That the companies should encourage the further standardization of replacement parts in the same implements manufactured by different companies and in addition standardization of the implements themselves.
The following recommendation, number 27, will give comfort to the farmer, more particularly to those whose credit has not been impaired by bad times. It reads:
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That the cost of credit to the farmer purchasing farm implements on time is excessive and the companies should take immediate steps to reduce these credit charges.
The further standardization of parts should make easier and less costly the sale of replacement parts. This is referred to in recommendation 28, reading as follows:
That the profits to the farm implement companies on the sale of replacement parts is excessive and the price of these to the consumer should be materially reduced.
I am glad to see a notice of motion in the name of the hon. member for Weyburn (Mr. Douglas) on the order paper. This will give an opportunity to hon. members to discuss this matter. It reads in part:
That this house recommend to the government that they encourage farmers to organize in provincial units for the cooperative distribution and servicing of farm implements.
I invite the attention of the house to recommendation 32, which reads:
That after due consideration of all the essential factors, the committee is of the opinion that any suggestion of a further increase is not justified at the present time.
Let me refer for a moment to the improvement in the financial situation of the companies in the years 1933, 1936 and 1937. I read in the Montreal Gazette, for instance, of February 8, 1938, under the heading Jump in Earnings of Massey-Harris, the following:
Operating income $3,044,267, against $1,523,344 in preceding year.
Working capital up-Net profit of $1,043,728, first since 1929, compares with $58,414 loss a year ago.
Then in the Financial Post of February 26 I read:
Shareholders of Massey-Harris Company were told at the annual meeting on February 22 that the company was successful in increasing its turnover in every country in which it operated last year.
The manager, Mr. Duncan, in concluding his remarks said:
Under the circumstances, however, the future is somewhat beclouded, but we do believe that in view of the very marked improvement in the economic position of the farmer in the majority of the agricultural countries of the world, and the undoubted progress which your company is making, that subject always to the hazards of crop and weather conditions upon which this business is ever dependent, we are justified in looking forward to 1938 with confidence.
The profits of the Cockshutt Plow Company also showed a wide gain last year.
In conclusion, Mr. Speaker, I desire to say, with my colleague from Lake Centre, that the rehabilitation of the agriculturists of this country is a pressing national problem, and I believe the government should explore all the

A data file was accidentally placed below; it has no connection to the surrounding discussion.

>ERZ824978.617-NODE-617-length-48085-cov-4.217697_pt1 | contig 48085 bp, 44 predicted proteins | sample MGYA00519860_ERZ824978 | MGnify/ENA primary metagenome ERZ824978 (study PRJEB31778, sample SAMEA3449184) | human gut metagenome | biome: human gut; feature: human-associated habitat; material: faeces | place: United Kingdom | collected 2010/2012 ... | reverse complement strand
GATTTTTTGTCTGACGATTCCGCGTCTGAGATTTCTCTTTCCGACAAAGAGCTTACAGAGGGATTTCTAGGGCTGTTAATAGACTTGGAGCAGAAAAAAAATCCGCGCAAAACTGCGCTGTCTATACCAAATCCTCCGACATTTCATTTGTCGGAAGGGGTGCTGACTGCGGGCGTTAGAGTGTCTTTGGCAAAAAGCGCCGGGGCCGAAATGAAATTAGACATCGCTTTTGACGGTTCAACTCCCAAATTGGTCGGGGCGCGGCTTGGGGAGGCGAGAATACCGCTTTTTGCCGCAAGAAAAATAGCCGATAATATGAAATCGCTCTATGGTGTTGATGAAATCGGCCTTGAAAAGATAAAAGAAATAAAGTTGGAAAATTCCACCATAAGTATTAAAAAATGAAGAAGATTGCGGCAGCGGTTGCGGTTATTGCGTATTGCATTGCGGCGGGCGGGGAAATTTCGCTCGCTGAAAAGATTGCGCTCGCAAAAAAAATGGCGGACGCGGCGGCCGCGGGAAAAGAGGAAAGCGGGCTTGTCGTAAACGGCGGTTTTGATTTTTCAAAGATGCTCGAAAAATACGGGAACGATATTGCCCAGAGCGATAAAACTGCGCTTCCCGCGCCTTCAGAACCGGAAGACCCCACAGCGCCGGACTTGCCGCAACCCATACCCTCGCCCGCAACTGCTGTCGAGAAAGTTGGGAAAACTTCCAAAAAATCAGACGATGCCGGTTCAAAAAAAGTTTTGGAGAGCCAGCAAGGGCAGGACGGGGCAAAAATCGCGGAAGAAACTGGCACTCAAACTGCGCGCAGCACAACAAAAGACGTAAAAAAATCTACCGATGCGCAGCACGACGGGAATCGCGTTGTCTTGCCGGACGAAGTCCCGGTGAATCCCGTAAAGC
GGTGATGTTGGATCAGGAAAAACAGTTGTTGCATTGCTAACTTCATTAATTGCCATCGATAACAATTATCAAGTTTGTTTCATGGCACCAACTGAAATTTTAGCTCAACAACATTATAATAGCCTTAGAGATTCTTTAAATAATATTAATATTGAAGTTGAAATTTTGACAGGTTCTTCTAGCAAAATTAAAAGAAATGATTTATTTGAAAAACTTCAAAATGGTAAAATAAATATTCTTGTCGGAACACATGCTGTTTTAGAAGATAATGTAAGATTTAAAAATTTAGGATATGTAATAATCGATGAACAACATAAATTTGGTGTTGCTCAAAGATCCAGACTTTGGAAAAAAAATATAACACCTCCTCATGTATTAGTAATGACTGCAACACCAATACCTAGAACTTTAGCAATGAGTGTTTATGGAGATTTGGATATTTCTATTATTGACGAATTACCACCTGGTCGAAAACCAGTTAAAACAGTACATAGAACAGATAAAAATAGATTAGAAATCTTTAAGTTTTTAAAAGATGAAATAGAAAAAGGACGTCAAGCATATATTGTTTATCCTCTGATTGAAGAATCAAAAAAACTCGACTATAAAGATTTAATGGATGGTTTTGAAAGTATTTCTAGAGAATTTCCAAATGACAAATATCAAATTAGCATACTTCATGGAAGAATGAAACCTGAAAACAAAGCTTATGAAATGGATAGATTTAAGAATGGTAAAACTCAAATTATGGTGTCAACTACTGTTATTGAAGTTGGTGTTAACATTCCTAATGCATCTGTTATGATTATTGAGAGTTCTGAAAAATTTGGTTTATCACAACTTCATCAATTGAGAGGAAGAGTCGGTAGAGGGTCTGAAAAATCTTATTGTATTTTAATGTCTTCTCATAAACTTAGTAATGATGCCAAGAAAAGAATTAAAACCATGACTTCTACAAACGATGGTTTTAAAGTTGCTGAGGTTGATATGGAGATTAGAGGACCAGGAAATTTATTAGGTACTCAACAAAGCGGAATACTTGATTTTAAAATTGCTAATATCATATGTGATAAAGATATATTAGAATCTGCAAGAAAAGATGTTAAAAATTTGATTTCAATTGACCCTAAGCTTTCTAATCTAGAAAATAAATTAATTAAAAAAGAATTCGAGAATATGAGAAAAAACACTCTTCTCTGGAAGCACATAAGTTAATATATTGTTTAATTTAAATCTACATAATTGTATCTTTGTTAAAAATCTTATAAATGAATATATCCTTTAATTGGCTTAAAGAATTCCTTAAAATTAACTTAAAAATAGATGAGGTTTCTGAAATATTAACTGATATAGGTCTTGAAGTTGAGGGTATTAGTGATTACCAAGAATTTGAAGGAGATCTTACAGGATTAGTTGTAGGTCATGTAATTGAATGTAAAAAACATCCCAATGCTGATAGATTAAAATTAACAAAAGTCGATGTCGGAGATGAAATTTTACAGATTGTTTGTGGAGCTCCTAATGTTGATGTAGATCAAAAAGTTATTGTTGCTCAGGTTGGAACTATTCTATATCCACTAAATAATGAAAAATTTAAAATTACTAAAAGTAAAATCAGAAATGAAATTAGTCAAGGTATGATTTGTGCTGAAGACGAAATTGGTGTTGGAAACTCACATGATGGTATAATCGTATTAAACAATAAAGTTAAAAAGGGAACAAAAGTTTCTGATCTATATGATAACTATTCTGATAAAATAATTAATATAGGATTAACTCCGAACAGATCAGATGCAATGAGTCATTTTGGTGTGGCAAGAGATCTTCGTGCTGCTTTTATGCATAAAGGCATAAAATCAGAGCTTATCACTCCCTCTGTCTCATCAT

avenues leading to more and more successful agriculture.
(Translation) Mr. Speaker, in conclusion, may I be allowed to express the hope that the farmers of my province, who met the depression with such undaunted courage, may still rely that the government, which never failed them yet, will obtain for them a decrease in the cost of their implements.
Mr. E E. PERLEY (Qu'Appelle): Mr. Speaker, as stated by the hon. member for Kamouraska (Mr. Bouchard), who has just taken his seat, and who was vice-chairman of the committee that inquired into this matter, the inquiry was first suggested by the hon. member for Lake Centre (Mr. Johnston) on March 2, 1936, who moved that an inquiry be made to ascertain the causes of the increased prices of agricultural implements in January of that year. The question was referred to the agriculture committee under the chairmanship then of the hon. member for Macdonald (Mr. Weir). Counsel and auditors were provided, the committee held many meetings and heard many witnesses, in particular the heads of the different companies manufacturing farm implements.
I should like here to pay my respects not only to the members of the committee, who I think made an honest effort to get at all the facts with respect to that increase in price, but also to the witnesses, and the heads of the implement companies for the way in which they tried to assist the committee by giving us every possible detail with respect to every branch of the industry.
When the house was ready to prorogue that year it was felt by the members of the committee that we could not present a satisfactory report within the time available, and it was therefore recommended that the evidence be tabled and that a special committee be set up at the following session to continue the inquiry. A committee wras duly set up and continued the inquiry under the chairmanship of the hon. member for Lake Centre, our Acting Deputy Speaker. Last year the committee decided to proceed along somewhat different lines. The auditors were given authority to go into the head offices of the different implement companies and audit their books, and finally a report was presented to the committee by the auditor and reviewed with him by the committee. Different witnesses were called and questioned on the auditor's report, and we certainly secured further details with respect to the manufacture of implements and many other branches of the trade; but I think we could almost as well have made as satisfactory a report at the end of the committee's work in 1936 as last year